Cedar Shoals High School is many things. To some it is a school, to others a workplace, but to Amit and Caroline Bharucha it’s home.
“There are difficulties at Cedar as there are within any household, but what makes Cedar home is really the lifeblood of the teachers and students that exist in the school system, ” math department chair Amit Bharucha said.
Despite having many connections to Cedar, the Bharuchas decided not to return after the 2017-2018 school year. Prior to leaving, Amit taught geometry for eight years and Caroline taught French for seven. After two years of working in Barrow County, they’ve made the decision to return to Cedar.
“Cedar had gone through some unpleasant times, and I felt that I needed to go away and regroup,” Caroline Bharucha said. “It was affecting me personally. It’s a lot of stress to go through all of this and the change of leadership didn’t help.”
The decision to leave was not easy. The students and teachers of Cedar were not the problem. At the time, they felt many of the decisions being made were negatively impacting the school. Their intention was never to leave Cedar permanently, but to take the emotional and mental break they needed.
“The situation continued to frustrate me, being in a position of leadership at the school and even at some levels in the county. A lot of things were changing but not for the positive, and whenever positive change was about to take hold, it was somehow strangled and taken apart,” Amit Bharucha said.
Caroline took a job as a Spanish teacher at Westside Middle School. While she speaks positively of the Barrow County school system, the experience of going from high school to middle school left her frustrated.
“It was really a shock to my system: anywhere from the schedule, to the organization of a middle school, to having to deal with a different age group. I went from being an academic teacher to being a connection teacher, which really puts you at the bottom of the totem pole,” Caroline said. “Nobody really takes you seriously, not even the adults in the building.”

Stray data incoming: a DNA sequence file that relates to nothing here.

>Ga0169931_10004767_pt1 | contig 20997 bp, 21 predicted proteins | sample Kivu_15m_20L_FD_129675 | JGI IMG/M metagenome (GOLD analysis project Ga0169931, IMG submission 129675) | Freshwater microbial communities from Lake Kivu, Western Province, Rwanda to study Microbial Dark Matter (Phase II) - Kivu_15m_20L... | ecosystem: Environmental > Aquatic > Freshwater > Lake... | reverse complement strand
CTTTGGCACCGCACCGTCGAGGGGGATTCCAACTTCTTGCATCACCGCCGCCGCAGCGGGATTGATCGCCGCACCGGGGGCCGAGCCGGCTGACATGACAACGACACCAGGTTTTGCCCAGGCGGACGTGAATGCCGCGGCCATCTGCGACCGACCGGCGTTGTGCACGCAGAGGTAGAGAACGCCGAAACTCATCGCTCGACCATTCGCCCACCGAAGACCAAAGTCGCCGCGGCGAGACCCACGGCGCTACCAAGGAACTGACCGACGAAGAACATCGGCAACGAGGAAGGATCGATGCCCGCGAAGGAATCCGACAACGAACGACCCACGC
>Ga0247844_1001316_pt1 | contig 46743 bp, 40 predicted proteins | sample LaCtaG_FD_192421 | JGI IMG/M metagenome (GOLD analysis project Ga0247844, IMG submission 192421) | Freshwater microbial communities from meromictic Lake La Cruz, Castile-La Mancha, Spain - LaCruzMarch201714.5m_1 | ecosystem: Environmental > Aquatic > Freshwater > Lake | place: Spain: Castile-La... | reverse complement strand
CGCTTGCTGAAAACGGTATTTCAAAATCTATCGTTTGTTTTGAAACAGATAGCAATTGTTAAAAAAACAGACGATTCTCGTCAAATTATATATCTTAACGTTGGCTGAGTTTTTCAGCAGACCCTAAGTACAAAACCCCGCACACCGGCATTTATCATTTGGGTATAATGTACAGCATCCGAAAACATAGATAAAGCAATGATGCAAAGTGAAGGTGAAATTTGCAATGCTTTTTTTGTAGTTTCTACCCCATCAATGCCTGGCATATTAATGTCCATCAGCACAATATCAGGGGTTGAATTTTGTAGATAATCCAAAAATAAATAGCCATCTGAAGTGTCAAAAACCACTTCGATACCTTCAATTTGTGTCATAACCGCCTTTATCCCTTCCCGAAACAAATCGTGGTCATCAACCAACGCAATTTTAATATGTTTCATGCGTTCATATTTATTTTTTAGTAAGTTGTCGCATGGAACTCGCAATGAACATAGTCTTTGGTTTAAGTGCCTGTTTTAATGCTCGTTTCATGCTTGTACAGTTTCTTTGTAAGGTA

Amit took on a very different role from his previous one. He became a district Math Content Specialist for Barrow County. Although Amit enjoyed his new job, getting paid more and having more freedom, he still decided to return to Cedar.
“I love Barrow County, but it’s not my home. I live in Clarke County, two minutes from Cedar Shoals. My stepdaughter goes to Cedar. We have a very strong connection to this school, and that is far more valuable than any position or even money in many cases,” said Amit.
For the Bharuchas, the Cedar faculty is one of the most supportive and loyal groups of coworkers they’ve ever had.
“When it does hurt and when it does get difficult, the thing that Cedar has always had is a beautiful core of really powerful and great teachers who’ll always have each other’s backs,” Amit said.
“When you feel that support, that’s what home feels like. Even when you are doing well, or even when you’re not doing well, you know that there is somebody there that can either help you or joke around with you. It feels like an extended family when you see the people that you’re working with,” he said.
After their two years outside of Clarke County, Amit and Caroline feel that many changes at Cedar are happening for the better. In the past, they feel that many things at Cedar, like it’s amazing programs have been overlooked.
“We are all schools that need a lot of improvement, and we are going to work very hard on that, but there’s a lot of success that goes unnoticed and that’s unfortunate,” Amit said.
For the Bharuchas, one visible improvement was the new administration. Derrick Maxwell, the former principal of Cedar, was one of the changes they felt was for the better.
“Mr. Maxwell was a huge part of my decision to return. He pushed me very heavily to come back. Any and every chance he got, he was offering me a position to come back, which was nice,” said Amit.
Finally returning home, Amit and Caroline are excited to be back, ready to conquer this new school year.
“We were asked to explain our anxiety and fears about this new year and I said ‘no, I have none, I’m home, I know what to expect, I know what I am doing, these are my people’,” Caroline said. “It was time to come back to Cedar. It was definitely time.”